Carnivale is an unusual beast in the world of television; airing between 2003 and 2005 and set in the American dust bowl during the great depression era but the events of that time are only lightly touched upon. Instead the show focuses on a travelling circus, a priest and a supernatural struggle between good and evil. Originally the show was planned to run for six seasons, with each "pair" of seasons telling a tale in the trilogy and while cancellation resulted in just the one full story being told. This story is still an absolute dooz and warrants attention.
Carinvale is a deeply distinctive show; every aspect, from it's look all the way to it's music speaks as an unusual and striking piece of work. The show tells a series of self contained stories in each episode combined with and over-reaching arc told between two separate and distinct plot lines. The first of which deals with the carnivale itself and the one of the lead character Ben's (Nick Stahl) experiences with the travelling folk, the second deals with a deeply religious man - Brother Justin Crowe, who is played with a high level of competency and skill by Clancy Brown.
Over the course of the two seasons we come to know more about Ben and the people he joins and starts travelling with in the carnivale; there is Samson (Michael J. Anderson ), the diminutive ringleader and nominal head of the troupe. But he answers to the Management, a mysterious individual who lives entirely inside a caravan and may or may not exist - many suspect Samson created Management as a fiction and in truth he is the management. There's the snake charmer Ruthie (Adrienne Barbeau), Tim DeKay is Jonesy the co-manager, Patrick Bauchau is Professor Lodz - blind mentalist of great ability and then there is the catatonic seeress Apolloina and her daughter Sofie (Clea DuVall) who reads and interprets for her - but there are also a host of other characters involved in the carnivale, both as stars and as reoccurring guest stars.
The cast in Brother Crowe's story is smaller, mostly centered around himself, his sister Iris (Amy Madigan), a second priest Reverand Normand Balthas (Ralph Waite), Eleanor McGill (K Callan) and Tommy Dolan (Robert Knepper) a local radio. We learn much of his life, his gradual discovery of the power inside him and his acceptance of his position. Clancy gives an exceptional performance as Brother Crowe, avoiding many of the stereotypical aspects his character could have shown and instead giving us a magnetic and interesting man who draws the viewer in and carries them along for the ride.
The visuals of the show are as stunning, if not more so, than the plot and the authenticity of the series. Carnivale is a show which looks the part, you can almost taste the ever present dust and dryness which cloys everything in some scenes. The costumes are great, the sets are just stunning and everything feels very real. Apart from the strong supernatural bent to the show this is something which paints a very real picture of the 1930s Dust Bowl existence.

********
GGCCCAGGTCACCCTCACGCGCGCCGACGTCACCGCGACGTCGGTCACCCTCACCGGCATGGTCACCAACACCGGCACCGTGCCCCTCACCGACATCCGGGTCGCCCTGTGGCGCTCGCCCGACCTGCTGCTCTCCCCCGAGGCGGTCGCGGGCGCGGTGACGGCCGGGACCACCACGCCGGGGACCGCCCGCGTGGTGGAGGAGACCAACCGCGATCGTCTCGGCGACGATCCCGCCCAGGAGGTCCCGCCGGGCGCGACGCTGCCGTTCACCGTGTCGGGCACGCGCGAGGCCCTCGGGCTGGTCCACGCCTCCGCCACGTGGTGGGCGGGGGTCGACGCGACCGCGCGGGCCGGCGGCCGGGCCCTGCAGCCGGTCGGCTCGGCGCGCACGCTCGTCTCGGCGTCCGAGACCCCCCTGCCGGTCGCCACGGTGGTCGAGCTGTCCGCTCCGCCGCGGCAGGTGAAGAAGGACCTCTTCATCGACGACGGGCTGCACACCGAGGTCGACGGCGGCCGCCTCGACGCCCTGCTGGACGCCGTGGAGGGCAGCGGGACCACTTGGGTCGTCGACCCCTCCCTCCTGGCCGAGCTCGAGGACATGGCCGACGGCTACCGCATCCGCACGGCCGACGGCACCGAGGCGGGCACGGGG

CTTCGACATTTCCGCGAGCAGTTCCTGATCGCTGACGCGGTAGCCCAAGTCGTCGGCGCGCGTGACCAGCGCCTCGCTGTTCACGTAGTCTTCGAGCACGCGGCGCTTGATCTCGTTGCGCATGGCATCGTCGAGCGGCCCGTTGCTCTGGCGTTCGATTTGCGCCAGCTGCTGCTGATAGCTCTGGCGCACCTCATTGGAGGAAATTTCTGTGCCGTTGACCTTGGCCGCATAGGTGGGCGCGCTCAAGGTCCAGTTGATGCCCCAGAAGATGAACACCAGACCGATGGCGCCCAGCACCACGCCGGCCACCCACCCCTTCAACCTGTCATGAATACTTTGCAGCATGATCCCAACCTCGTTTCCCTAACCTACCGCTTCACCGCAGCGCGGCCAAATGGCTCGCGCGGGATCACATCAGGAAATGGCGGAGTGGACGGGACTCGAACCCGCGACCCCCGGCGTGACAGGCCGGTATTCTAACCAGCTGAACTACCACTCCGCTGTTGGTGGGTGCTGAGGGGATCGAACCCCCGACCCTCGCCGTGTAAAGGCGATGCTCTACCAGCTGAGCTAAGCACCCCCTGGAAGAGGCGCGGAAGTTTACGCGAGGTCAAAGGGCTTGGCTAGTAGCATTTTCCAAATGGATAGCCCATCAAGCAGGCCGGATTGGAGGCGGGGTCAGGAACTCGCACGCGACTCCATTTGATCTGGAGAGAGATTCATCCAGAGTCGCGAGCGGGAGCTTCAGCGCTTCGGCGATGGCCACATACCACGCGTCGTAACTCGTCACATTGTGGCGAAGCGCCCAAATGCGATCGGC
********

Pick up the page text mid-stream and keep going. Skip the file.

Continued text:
There's a great deal of depth to the show; much of the mythology in the show is quite profound and subtle at times. It's not entirely clear as to who stands for what and you only find out as time progresses over the two seasons. Gradually the meta-plot moves forward and the show brings events to a head in it's final few episodes. Resulting in a satisfying collision of plot lines. The show is also very authentic outside of it's supernatual areas, and has been praised for this authenticity by experts. In some ways it is a distant kin to Deadwood, there are parallels which can be drawn between the two shows - especially in the attention to detail and authentic nature of the shows.
Now there is one large warning which has to be delivered when talking about Carnivale and I touched on it earlier, the cancellation of the show. Because this project was conceived and designed as a long term story, there will be certain threads left hanging at the end of the second season and never resolved. You'll just have to steel yourself against the mysteries and accept that not everything is explained. In truth the cancellation is a shame, because while Carnivale does have it's flaws it also has a very unique and gripping vision. There is also some hope it will be finished in some form as Daniel Knauf has not yet given up trying. Unfortunately HBO still own the rights to the show and are refusing to do anything with them, and considering the climate of the media currently, they are unlikely to do so.
This warning aside, Carinvale is still a piece which is worth watching thanks to it's unusual style and unique vision.